Sometimes beginnings sneak up on us. A casual run-in with a stranger on the street can turn into a lifelong friendship. A conversation can change the way we look at our world. A remark can change our perception of our parents and help us see things in a new light. A hobby can grow into a passion and spark a career change.
Often, though, a beginning is marked by an ending. A death heralds widowhood just as a marriage ends singlehood. I think this is why wedding stories are so popular—a wedding is a celebration of a romance that, even in our day and age more often than not, lasts a life time—or if we’re blessed “happily ever after.”
One of the chief characteristics of a romance novel is the happily ever after. If a story doesn’t have a HEA, it isn’t a romance. Romeo and Juliet might be about a romance, but its ending securely grounds it in the depressing tragedy corner.
Here on Main Street, we have had many beginnings. We began this blog. We wrote a serial story. That had such a nice ending that we created our box Christmas set. Because that was such a hoot, we put together our wedding anthology. Each beginning came with a happy ending. We have more stories planned. Our happy endings are multiplying…as I hope yours are.
Please share the beginnings of your stories. And if you’re an author, please share the beginning paragraph of your favorite story. Feel free to post the buy link and a link to your website.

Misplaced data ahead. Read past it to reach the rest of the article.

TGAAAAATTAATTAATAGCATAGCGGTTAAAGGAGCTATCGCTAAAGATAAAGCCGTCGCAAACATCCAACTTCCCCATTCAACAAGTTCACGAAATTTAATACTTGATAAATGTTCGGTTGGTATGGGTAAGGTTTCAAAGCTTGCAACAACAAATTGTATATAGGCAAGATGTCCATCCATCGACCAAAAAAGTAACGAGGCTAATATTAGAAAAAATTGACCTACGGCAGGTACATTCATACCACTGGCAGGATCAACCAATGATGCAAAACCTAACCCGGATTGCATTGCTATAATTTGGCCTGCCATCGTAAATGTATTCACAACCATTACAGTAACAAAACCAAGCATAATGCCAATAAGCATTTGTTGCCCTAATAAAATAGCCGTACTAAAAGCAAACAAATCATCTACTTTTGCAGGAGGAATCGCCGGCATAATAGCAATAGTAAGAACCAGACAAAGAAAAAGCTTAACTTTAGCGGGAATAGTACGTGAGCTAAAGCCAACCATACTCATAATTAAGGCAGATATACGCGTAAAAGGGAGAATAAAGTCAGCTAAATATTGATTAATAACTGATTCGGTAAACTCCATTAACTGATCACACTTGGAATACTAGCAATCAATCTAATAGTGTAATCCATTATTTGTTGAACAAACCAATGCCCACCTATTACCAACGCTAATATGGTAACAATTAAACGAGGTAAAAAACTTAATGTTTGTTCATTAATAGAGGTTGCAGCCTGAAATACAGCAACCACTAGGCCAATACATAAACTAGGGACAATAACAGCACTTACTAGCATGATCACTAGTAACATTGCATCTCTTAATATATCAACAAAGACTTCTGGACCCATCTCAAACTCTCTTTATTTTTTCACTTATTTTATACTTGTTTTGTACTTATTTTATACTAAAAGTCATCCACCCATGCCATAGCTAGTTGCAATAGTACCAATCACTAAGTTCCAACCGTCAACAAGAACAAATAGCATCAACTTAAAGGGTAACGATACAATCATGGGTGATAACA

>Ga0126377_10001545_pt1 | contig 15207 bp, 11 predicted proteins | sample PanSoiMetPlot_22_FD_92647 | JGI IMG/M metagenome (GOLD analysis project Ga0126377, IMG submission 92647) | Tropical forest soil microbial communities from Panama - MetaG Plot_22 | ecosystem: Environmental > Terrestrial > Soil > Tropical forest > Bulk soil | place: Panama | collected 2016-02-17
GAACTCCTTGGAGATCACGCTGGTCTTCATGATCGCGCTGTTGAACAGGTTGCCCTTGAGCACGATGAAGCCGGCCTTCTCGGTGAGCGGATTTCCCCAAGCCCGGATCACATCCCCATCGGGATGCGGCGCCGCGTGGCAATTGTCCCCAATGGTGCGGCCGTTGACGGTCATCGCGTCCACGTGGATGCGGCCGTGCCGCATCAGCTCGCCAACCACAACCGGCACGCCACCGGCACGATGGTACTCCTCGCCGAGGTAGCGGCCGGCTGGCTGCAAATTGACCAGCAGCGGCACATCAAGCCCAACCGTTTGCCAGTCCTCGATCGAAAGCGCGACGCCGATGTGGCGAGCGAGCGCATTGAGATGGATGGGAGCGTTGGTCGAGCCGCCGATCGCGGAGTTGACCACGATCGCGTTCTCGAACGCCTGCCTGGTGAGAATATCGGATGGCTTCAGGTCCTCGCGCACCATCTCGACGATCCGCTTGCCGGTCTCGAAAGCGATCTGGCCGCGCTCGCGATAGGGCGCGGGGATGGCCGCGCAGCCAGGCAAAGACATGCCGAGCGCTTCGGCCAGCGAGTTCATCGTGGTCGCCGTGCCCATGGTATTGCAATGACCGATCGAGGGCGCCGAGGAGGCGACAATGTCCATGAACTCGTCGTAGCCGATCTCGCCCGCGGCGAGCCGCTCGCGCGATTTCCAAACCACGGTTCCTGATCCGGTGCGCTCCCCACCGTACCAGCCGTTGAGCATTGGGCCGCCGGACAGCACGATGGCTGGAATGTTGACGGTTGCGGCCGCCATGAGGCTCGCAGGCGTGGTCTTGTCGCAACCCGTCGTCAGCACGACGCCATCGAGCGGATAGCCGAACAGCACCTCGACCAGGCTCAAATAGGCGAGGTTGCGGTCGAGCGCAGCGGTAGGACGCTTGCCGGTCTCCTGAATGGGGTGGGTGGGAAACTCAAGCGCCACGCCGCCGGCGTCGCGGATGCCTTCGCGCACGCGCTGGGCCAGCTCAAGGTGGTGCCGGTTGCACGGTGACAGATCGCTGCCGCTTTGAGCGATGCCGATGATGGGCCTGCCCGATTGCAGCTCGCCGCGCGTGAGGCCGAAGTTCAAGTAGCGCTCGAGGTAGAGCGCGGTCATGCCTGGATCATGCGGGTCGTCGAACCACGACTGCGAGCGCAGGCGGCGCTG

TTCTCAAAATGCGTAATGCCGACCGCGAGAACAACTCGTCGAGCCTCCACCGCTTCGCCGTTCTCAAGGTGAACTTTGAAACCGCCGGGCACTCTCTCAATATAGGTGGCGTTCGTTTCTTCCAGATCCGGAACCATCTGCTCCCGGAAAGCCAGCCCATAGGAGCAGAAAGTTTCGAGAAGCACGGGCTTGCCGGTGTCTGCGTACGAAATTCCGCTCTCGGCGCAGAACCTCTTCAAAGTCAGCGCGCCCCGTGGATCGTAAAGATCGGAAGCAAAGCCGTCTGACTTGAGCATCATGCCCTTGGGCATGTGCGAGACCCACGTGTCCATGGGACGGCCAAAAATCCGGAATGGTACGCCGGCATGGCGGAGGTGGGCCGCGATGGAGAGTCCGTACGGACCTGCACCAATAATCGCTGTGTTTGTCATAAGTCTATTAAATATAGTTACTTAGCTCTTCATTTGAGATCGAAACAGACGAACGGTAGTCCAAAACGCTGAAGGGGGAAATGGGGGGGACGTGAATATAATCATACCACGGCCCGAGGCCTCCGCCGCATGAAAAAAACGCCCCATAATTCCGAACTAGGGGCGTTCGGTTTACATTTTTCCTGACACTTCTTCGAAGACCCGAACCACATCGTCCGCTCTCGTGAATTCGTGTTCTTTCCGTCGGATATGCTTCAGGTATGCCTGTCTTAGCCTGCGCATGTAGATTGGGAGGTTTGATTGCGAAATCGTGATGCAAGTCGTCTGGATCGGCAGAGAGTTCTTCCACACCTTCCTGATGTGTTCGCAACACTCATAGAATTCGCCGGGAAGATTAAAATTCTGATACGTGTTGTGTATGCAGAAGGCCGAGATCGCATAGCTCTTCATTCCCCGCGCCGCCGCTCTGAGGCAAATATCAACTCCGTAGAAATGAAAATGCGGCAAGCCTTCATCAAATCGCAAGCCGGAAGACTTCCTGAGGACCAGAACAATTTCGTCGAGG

Here’s one of mine. This is the opening paragraph from my novel, The Rhyme’s Library.
brobdingnagian \ brob-ding-NAG-ee-uhn\ adjective:
of extraordinary size; gigantic; enormous.
Blair brought her finger down on a random word, brobdingnagian. She wrote the word and definition on the chalkboard above the circulation desk and came up with her own sample sentence. Drake Isling is a brobdingnagian twit. Because she gave each of her library patrons a chocolate for every sample sentence they gave, she took one for herself, even though Brobdingnagian was technically tomorrow’s word. Today’s word was tenebrous: dark; gloomy. Tenebrous describes both the weather and my mood, she thought and then realized that she deserved a chocolate for her second sample sentence. My thighs will be brobdingnagian if I don’t stop eating these chocolates. Another sentence— another chocolate.